Pres. Trump and Me After Two years

I voted for Donald Trump for two clear reasons. First, his name is not Clinton. Second, he promised to nominate Supreme Court Justices from a published list of conservative judges. I have been amply satisfied on both counts.


Then, I watched pleasantly surprised as the Trump administration engineered a tax reform that could only improve economic growth. Then, it quickly dismantled hundreds of federal regulations, a strategy that could only benefit entrepreneurship and business activity. Sure enough, there was a sudden rise in Gross Domestic Product growth. I don’t have any proof of causality here but the temporal coincidence is gratifying! At the same time, the unemployment rate – which had been going down even in the waning days of the Obama presidency, it’s true – continued to nosedive. It reached an all-time low for African Americans and for Hispanics. That fact illustrated nicely the basic conservative idea that results count more than intentions. (Remember, that Adam Smith wrote the same in 1776 but who reads Adam Smith nowadays?)

Soon, there was the blessed withdrawal from the comedy of the Paris climate “accord.” Then, there was the abrogation of the weak-kneed, poisonous agreement (not a “treaty) with the totalitarian and aggressive Islamic Republic of Iran. I applauded both with both hands. I was pleasantly surprised later by the initiative toward North Korea although I reserve judgment because nothing much has actually been accomplished on that front, except, possibly (possibly) a better mood. I do think President Trump has gone farther on the road to disarming that kingdom of cruelty and madness than any previous president. Yet, I am afraid that we have inadvertently improved the conditions for the repression of the suffering North Korean people without improving our own safety. I am fairly sure that the relentless persecution of Mr Trump by his vicious domestic enemies is probably not helpful when it comes to his focusing on issues that can seemingly be made to wait. North Korea’s nuclear armament is one such issue.

The Damned Wall

Recently, (December 2018) I have been watching a little bemused the struggle between Pres. Trump and Congress about his electoral promise to build a wall along the length of our southern border. I was bemused, for lack of a better emotion. I think the wall is a bad idea for several reasons. One, it would not make much of dent in illegal immigration. Most illegals come by plane or ship and just overstay their visa. With a wall, many more would simply do the same. Second, I believe a real wall would have severely negative effect on the welfare of the border zone fauna. (Those who know me are aware of the fact that I am not a Greenie, not by a long shot. I believe that the main solution to alleged global warming is nuclear power. I just think the world is better place with many healthy animals than not. This judgment encompasses jaguars that sometimes go back and forth across the border in the southern Arizona area.)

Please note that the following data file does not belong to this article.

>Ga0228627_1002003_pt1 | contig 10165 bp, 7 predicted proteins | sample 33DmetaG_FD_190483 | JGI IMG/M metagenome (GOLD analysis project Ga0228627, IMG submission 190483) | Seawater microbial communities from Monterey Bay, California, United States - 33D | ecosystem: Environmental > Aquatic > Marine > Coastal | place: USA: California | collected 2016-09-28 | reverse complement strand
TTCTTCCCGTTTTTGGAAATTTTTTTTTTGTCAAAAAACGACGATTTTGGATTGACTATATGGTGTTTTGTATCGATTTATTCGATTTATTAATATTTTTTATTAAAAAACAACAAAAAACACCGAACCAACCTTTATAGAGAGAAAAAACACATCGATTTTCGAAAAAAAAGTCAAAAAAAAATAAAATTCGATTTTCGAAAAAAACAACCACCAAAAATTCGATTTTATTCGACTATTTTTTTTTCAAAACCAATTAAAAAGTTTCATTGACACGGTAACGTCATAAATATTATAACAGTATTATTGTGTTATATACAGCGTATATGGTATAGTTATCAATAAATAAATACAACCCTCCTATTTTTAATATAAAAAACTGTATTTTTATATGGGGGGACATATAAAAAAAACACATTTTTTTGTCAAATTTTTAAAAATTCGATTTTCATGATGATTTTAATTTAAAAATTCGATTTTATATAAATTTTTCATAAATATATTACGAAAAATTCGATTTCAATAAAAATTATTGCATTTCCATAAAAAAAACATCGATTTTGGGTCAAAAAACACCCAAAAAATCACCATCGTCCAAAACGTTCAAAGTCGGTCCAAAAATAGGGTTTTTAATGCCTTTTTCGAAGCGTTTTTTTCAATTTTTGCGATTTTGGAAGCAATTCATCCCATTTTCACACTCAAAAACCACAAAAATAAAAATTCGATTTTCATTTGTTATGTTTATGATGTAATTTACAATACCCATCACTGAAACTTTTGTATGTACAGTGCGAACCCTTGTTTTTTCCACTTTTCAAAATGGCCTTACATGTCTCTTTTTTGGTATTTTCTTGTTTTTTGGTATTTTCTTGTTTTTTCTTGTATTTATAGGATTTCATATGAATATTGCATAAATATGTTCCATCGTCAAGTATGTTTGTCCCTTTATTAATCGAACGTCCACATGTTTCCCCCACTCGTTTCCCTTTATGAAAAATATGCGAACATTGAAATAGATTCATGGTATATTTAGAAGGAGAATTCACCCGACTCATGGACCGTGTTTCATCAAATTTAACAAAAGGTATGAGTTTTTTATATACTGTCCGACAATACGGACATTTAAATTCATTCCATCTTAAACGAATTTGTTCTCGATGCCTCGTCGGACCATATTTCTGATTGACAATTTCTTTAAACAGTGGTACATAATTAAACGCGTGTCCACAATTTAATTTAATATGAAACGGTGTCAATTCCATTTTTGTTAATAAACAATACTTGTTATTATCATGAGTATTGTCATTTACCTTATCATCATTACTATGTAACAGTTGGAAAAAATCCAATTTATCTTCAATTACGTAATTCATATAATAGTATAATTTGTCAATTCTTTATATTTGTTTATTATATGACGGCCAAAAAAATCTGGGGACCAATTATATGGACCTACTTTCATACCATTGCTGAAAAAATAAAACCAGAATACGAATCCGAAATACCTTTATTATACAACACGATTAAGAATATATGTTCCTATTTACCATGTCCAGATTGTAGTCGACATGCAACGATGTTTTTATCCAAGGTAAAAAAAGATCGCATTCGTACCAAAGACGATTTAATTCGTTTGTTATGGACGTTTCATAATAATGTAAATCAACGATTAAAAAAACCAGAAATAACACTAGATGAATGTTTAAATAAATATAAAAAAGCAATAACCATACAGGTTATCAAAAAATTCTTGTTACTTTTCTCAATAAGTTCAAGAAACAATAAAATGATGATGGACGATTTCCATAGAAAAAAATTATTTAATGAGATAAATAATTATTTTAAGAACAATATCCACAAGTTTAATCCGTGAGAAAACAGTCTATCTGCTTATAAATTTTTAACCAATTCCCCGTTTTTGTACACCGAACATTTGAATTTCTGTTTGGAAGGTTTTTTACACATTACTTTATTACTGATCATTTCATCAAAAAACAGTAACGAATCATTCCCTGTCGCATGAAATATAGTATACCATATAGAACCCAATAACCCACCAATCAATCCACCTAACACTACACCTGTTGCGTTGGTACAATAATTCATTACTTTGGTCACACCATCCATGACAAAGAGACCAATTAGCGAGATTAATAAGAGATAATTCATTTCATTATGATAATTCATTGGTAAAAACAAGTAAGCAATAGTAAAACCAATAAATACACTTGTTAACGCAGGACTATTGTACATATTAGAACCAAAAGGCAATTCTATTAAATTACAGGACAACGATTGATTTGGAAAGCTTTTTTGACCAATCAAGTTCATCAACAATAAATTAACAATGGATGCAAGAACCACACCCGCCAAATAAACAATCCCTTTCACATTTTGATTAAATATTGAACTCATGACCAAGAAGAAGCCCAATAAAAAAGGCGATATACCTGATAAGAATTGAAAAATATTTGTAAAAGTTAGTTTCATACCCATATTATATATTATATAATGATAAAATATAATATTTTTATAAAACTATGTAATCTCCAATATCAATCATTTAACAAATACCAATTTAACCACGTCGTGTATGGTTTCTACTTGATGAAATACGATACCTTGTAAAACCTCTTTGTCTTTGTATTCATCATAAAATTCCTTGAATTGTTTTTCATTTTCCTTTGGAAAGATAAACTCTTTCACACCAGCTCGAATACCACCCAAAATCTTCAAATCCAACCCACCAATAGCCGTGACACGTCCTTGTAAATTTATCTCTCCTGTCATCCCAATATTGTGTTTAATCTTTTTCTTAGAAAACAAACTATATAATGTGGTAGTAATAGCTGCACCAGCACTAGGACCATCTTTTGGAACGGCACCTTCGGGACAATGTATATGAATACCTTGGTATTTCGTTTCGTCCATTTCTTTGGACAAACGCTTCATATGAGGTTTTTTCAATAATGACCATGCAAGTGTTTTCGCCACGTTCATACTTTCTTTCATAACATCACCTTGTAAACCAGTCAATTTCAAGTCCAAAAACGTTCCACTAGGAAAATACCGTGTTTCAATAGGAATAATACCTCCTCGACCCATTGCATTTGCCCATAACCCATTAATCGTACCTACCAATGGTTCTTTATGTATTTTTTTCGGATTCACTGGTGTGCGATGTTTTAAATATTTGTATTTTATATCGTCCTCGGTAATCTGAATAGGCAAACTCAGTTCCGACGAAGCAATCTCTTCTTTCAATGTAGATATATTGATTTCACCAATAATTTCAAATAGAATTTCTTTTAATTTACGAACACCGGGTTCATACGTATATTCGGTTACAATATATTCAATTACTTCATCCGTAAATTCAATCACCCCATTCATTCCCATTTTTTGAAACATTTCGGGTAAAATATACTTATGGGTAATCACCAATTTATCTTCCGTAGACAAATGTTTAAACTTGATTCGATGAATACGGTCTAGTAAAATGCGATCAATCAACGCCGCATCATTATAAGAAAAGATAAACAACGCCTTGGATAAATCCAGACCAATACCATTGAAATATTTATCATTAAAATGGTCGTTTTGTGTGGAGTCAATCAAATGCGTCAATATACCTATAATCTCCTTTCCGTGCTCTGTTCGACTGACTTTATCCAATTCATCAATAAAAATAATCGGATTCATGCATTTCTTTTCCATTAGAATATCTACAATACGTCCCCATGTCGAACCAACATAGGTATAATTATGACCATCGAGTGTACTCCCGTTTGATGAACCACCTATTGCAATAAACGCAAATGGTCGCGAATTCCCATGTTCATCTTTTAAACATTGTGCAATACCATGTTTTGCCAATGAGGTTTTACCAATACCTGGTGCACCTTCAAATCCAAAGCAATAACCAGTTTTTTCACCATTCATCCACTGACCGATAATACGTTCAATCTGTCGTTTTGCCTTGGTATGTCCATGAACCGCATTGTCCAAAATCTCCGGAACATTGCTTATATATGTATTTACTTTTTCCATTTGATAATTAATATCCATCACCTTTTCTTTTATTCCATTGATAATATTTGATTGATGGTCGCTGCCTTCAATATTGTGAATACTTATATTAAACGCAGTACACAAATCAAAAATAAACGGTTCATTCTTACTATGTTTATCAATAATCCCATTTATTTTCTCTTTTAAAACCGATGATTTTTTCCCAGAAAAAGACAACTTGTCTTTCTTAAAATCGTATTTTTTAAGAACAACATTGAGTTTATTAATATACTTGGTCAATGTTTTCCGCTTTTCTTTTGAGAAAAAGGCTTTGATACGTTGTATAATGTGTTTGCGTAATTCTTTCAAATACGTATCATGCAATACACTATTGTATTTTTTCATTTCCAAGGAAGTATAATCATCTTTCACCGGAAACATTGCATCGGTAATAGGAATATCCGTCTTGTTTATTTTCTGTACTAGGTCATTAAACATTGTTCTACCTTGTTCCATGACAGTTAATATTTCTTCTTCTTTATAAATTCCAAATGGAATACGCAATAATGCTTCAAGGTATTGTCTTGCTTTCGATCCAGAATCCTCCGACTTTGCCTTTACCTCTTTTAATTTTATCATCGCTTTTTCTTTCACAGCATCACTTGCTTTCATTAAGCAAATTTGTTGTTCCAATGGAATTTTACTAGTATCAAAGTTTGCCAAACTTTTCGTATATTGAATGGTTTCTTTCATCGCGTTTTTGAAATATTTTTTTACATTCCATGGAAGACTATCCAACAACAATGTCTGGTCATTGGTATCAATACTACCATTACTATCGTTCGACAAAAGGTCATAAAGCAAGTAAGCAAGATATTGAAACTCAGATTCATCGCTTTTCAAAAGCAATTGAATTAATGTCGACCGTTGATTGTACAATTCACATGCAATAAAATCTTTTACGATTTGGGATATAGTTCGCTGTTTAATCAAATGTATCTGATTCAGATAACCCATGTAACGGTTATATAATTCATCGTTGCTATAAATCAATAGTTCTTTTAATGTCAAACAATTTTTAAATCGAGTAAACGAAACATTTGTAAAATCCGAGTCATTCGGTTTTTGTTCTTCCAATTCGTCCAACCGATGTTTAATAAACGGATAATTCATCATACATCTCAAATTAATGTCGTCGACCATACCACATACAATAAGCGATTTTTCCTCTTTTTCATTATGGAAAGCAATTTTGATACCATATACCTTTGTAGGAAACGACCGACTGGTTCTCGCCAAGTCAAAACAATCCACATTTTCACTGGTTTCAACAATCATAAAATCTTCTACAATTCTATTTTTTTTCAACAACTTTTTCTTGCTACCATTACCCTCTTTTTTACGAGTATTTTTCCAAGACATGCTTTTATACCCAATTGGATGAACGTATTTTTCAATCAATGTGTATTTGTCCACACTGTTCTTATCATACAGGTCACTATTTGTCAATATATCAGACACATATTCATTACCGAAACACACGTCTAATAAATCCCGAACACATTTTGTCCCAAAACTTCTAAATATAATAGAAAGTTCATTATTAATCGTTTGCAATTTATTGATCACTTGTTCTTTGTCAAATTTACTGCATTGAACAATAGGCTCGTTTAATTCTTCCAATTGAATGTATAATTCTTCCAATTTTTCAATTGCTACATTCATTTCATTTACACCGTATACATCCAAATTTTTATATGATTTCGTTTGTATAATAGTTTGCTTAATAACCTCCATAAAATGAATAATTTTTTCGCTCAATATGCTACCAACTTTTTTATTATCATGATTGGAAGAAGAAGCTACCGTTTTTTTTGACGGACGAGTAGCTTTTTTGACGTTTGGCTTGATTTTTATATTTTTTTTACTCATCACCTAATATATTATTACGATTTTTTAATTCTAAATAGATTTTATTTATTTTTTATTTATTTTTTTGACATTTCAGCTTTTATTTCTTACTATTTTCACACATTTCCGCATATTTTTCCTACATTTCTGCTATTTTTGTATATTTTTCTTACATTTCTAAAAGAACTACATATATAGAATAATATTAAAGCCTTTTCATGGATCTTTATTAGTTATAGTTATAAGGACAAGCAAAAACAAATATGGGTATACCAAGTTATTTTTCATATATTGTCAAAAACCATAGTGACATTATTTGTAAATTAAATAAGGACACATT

All the same, I don’t wish for Mr Trump – now that he has shown his hand – to suffer a political defeat about the wall by Democrats who are getting uppity before they even occupy the House. He has been asking for about $35 for every adult American to build a part of the wall. I am pretty sure DC could save most of this by conserving paper clips.

International Trade Meanders

President Trump did a lot of things I found objectionable. That’s in addition to his manners that – I agree with all liberals and many stuck-up conservatives – are detestable. For one thing, his meanders on international trade are hard to follow. I often wonder if he shares the normal conservative faith that free trade enriches most people or if, rather, his mind is occupied by simplistic and erroneous zero-sum plus images. Most of the time, I just don’t know.

His biggest trade mano-a-mano is with China. It may be that he will win it and obtain a better trade deal with that country than now exists. I have a problem with the fact that the usually enlightened press (such as the Wall street Journal) is describing in rather vague terms what American businesses have to gain if Mr Trump does win. Maybe Chinese courts will start protecting American intellectual property a bit better; maybe the Chinese government will stop imposing technology transfers to American investors; maybe, more sectors of the Chinese economy will be open to them. I just don’t know, in large part because I cannot possibly miss the theoretically missed gains of any of the above.

Also, I am keenly aware of the fact that Chinese manufacturing raised my standard of living significantly in my lifetime by giving me cheaper products: a basic quality garden shovel went from $20 to six dollars in a brief time, for example. Yes, the American made shovel was more sturdy but I don’t need a sturdy shovel that lasts forever. Most of us don’t. I am not eager to see Chinese imports in America become more expensive, or even cease, in order to obtain abstractly better terms for American businesses. I am especially not eager to make sacrifices in the name of greater American employment when unemployment is below 4%. That simple!